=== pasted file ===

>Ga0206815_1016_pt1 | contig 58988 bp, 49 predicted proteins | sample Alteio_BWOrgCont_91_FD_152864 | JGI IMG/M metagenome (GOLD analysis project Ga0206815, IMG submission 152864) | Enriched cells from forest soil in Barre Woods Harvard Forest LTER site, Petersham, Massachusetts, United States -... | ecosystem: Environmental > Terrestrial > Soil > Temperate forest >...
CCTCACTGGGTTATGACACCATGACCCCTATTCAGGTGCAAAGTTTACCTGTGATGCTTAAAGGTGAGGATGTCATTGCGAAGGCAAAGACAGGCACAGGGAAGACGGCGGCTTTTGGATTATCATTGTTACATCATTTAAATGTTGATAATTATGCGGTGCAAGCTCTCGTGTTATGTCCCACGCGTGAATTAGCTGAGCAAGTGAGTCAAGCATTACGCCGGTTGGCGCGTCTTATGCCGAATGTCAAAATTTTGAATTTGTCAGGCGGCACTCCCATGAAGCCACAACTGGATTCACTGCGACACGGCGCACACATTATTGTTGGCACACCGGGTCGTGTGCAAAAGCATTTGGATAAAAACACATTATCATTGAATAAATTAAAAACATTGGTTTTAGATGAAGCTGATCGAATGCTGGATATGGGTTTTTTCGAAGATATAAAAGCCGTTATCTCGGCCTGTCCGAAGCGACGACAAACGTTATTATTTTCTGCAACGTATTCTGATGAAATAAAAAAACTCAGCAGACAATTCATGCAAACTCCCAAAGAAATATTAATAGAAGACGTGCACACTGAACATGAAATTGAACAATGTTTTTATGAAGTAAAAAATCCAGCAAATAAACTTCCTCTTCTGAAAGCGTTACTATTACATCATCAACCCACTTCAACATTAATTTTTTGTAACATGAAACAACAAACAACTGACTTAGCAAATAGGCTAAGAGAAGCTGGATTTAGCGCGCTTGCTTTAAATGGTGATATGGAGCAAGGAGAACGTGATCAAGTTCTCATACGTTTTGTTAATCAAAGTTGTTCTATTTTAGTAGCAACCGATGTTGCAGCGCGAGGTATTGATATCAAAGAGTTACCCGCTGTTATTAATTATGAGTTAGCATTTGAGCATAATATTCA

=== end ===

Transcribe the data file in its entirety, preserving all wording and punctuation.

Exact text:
>Ga0206815_1016_pt1 | contig 58988 bp, 49 predicted proteins | sample Alteio_BWOrgCont_91_FD_152864 | JGI IMG/M metagenome (GOLD analysis project Ga0206815, IMG submission 152864) | Enriched cells from forest soil in Barre Woods Harvard Forest LTER site, Petersham, Massachusetts, United States -... | ecosystem: Environmental > Terrestrial > Soil > Temperate forest >...
CCTCACTGGGTTATGACACCATGACCCCTATTCAGGTGCAAAGTTTACCTGTGATGCTTAAAGGTGAGGATGTCATTGCGAAGGCAAAGACAGGCACAGGGAAGACGGCGGCTTTTGGATTATCATTGTTACATCATTTAAATGTTGATAATTATGCGGTGCAAGCTCTCGTGTTATGTCCCACGCGTGAATTAGCTGAGCAAGTGAGTCAAGCATTACGCCGGTTGGCGCGTCTTATGCCGAATGTCAAAATTTTGAATTTGTCAGGCGGCACTCCCATGAAGCCACAACTGGATTCACTGCGACACGGCGCACACATTATTGTTGGCACACCGGGTCGTGTGCAAAAGCATTTGGATAAAAACACATTATCATTGAATAAATTAAAAACATTGGTTTTAGATGAAGCTGATCGAATGCTGGATATGGGTTTTTTCGAAGATATAAAAGCCGTTATCTCGGCCTGTCCGAAGCGACGACAAACGTTATTATTTTCTGCAACGTATTCTGATGAAATAAAAAAACTCAGCAGACAATTCATGCAAACTCCCAAAGAAATATTAATAGAAGACGTGCACACTGAACATGAAATTGAACAATGTTTTTATGAAGTAAAAAATCCAGCAAATAAACTTCCTCTTCTGAAAGCGTTACTATTACATCATCAACCCACTTCAACATTAATTTTTTGTAACATGAAACAACAAACAACTGACTTAGCAAATAGGCTAAGAGAAGCTGGATTTAGCGCGCTTGCTTTAAATGGTGATATGGAGCAAGGAGAACGTGATCAAGTTCTCATACGTTTTGTTAATCAAAGTTGTTCTATTTTAGTAGCAACCGATGTTGCAGCGCGAGGTATTGATATCAAAGAGTTACCCGCTGTTATTAATTATGAGTTAGCATTTGAGCATAATATTCA